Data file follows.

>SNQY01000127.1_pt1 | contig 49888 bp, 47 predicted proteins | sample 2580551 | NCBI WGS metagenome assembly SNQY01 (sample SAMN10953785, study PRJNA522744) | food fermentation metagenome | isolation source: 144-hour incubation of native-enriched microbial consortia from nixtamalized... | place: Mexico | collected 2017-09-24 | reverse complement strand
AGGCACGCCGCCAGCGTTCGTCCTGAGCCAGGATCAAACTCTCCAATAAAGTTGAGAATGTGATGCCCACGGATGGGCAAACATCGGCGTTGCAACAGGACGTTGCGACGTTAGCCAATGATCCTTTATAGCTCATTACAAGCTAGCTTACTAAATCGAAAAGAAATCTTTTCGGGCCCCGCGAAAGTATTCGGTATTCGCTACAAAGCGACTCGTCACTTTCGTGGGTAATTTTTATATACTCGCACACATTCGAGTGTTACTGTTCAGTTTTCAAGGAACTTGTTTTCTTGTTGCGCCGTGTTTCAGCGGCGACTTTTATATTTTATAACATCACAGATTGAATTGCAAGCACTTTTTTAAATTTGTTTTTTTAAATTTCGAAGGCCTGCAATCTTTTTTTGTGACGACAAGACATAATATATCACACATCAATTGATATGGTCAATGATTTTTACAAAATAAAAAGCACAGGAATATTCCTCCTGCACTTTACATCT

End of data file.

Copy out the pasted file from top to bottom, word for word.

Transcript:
>SNQY01000127.1_pt1 | contig 49888 bp, 47 predicted proteins | sample 2580551 | NCBI WGS metagenome assembly SNQY01 (sample SAMN10953785, study PRJNA522744) | food fermentation metagenome | isolation source: 144-hour incubation of native-enriched microbial consortia from nixtamalized... | place: Mexico | collected 2017-09-24 | reverse complement strand
AGGCACGCCGCCAGCGTTCGTCCTGAGCCAGGATCAAACTCTCCAATAAAGTTGAGAATGTGATGCCCACGGATGGGCAAACATCGGCGTTGCAACAGGACGTTGCGACGTTAGCCAATGATCCTTTATAGCTCATTACAAGCTAGCTTACTAAATCGAAAAGAAATCTTTTCGGGCCCCGCGAAAGTATTCGGTATTCGCTACAAAGCGACTCGTCACTTTCGTGGGTAATTTTTATATACTCGCACACATTCGAGTGTTACTGTTCAGTTTTCAAGGAACTTGTTTTCTTGTTGCGCCGTGTTTCAGCGGCGACTTTTATATTTTATAACATCACAGATTGAATTGCAAGCACTTTTTTAAATTTGTTTTTTTAAATTTCGAAGGCCTGCAATCTTTTTTTGTGACGACAAGACATAATATATCACACATCAATTGATATGGTCAATGATTTTTACAAAATAAAAAGCACAGGAATATTCCTCCTGCACTTTACATCT